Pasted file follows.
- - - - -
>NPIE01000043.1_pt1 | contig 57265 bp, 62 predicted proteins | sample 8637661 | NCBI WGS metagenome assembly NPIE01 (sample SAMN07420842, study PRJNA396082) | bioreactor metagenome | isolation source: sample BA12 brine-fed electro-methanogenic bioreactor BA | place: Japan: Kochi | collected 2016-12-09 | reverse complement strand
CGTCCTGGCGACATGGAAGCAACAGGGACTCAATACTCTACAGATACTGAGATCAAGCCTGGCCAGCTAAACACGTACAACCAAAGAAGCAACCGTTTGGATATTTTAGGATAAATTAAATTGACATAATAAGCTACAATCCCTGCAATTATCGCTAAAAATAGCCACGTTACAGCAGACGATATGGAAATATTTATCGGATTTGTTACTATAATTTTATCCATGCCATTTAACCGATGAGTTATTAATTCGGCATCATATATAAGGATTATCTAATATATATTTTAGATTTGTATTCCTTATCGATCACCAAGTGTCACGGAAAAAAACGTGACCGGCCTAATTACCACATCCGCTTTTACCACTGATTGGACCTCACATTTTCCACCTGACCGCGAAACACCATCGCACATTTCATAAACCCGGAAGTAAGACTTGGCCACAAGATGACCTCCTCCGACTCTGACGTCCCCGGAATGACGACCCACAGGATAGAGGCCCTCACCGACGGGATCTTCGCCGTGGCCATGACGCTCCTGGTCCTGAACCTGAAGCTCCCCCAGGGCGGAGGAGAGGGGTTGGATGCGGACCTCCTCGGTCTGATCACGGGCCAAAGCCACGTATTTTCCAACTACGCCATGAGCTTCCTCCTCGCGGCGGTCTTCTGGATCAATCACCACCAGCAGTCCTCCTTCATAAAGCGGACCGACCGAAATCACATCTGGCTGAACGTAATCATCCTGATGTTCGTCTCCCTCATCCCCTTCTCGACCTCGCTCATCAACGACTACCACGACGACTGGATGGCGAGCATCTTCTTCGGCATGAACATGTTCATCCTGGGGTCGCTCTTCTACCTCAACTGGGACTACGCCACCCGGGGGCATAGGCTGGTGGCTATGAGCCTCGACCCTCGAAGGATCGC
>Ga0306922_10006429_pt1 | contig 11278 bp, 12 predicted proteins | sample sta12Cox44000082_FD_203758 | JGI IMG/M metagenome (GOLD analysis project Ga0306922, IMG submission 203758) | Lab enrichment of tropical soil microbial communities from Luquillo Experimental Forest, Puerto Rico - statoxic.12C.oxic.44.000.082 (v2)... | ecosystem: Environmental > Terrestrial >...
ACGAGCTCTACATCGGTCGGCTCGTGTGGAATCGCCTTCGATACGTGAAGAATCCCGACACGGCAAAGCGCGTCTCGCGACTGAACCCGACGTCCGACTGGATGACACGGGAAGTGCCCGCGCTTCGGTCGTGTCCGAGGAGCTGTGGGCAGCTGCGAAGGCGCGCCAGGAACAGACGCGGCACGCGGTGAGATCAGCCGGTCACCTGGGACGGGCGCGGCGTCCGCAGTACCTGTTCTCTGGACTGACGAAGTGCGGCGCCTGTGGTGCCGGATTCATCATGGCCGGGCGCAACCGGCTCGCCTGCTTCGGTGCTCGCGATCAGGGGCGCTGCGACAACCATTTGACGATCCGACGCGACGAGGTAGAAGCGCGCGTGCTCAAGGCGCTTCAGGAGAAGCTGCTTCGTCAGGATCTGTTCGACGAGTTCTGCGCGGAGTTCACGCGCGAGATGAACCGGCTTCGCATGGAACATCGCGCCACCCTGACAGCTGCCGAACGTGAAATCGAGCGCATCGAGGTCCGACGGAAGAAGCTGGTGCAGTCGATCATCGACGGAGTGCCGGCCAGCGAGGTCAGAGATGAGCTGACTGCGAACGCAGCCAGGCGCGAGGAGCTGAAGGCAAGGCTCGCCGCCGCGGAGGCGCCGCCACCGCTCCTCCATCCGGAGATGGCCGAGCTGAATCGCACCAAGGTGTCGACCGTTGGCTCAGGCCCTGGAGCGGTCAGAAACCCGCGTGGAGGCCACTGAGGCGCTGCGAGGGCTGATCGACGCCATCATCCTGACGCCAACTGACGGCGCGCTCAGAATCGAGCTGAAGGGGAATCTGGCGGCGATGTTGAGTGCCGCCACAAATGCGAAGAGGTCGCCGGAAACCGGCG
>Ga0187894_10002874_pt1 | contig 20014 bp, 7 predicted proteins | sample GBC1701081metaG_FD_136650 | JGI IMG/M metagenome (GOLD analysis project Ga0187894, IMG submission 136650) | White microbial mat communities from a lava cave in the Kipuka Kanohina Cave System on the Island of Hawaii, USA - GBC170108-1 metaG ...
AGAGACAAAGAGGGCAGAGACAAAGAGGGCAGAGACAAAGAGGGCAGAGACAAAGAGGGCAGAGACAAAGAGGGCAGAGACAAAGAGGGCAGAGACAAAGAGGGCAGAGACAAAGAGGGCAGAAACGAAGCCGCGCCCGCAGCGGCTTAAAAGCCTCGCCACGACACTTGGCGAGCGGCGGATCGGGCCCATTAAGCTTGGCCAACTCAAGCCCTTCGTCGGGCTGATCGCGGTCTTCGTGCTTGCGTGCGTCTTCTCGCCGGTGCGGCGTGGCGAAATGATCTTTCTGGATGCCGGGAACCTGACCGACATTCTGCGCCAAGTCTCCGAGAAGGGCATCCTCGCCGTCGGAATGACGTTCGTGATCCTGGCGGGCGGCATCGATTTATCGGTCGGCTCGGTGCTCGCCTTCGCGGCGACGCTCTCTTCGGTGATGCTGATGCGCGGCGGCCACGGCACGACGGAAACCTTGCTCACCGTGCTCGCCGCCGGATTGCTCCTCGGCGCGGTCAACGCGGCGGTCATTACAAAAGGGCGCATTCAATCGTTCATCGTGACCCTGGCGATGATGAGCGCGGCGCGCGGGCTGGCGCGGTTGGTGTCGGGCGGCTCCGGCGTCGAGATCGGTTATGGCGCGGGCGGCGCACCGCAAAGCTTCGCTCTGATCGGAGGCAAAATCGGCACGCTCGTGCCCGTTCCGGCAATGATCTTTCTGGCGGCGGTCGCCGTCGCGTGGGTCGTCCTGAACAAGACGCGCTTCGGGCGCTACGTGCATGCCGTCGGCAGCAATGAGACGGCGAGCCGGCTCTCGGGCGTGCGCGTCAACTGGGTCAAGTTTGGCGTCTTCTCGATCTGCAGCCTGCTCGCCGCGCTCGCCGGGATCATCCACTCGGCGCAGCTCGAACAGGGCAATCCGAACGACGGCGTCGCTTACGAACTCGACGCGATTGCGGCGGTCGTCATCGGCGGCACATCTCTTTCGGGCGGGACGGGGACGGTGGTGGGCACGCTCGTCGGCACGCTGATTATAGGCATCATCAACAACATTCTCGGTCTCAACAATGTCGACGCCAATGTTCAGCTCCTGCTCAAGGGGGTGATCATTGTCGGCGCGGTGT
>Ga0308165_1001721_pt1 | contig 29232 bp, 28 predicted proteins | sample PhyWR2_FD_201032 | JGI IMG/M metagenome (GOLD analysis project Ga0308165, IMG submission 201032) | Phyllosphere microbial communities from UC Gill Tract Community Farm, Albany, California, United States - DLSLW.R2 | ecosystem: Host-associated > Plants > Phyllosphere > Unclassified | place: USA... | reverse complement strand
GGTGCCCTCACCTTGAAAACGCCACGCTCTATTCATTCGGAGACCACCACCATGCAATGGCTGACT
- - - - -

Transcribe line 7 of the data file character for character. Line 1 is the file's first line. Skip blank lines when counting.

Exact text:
>Ga0308165_1001721_pt1 | contig 29232 bp, 28 predicted proteins | sample PhyWR2_FD_201032 | JGI IMG/M metagenome (GOLD analysis project Ga0308165, IMG submission 201032) | Phyllosphere microbial communities from UC Gill Tract Community Farm, Albany, California, United States - DLSLW.R2 | ecosystem: Host-associated > Plants > Phyllosphere > Unclassified | place: USA... | reverse complement strand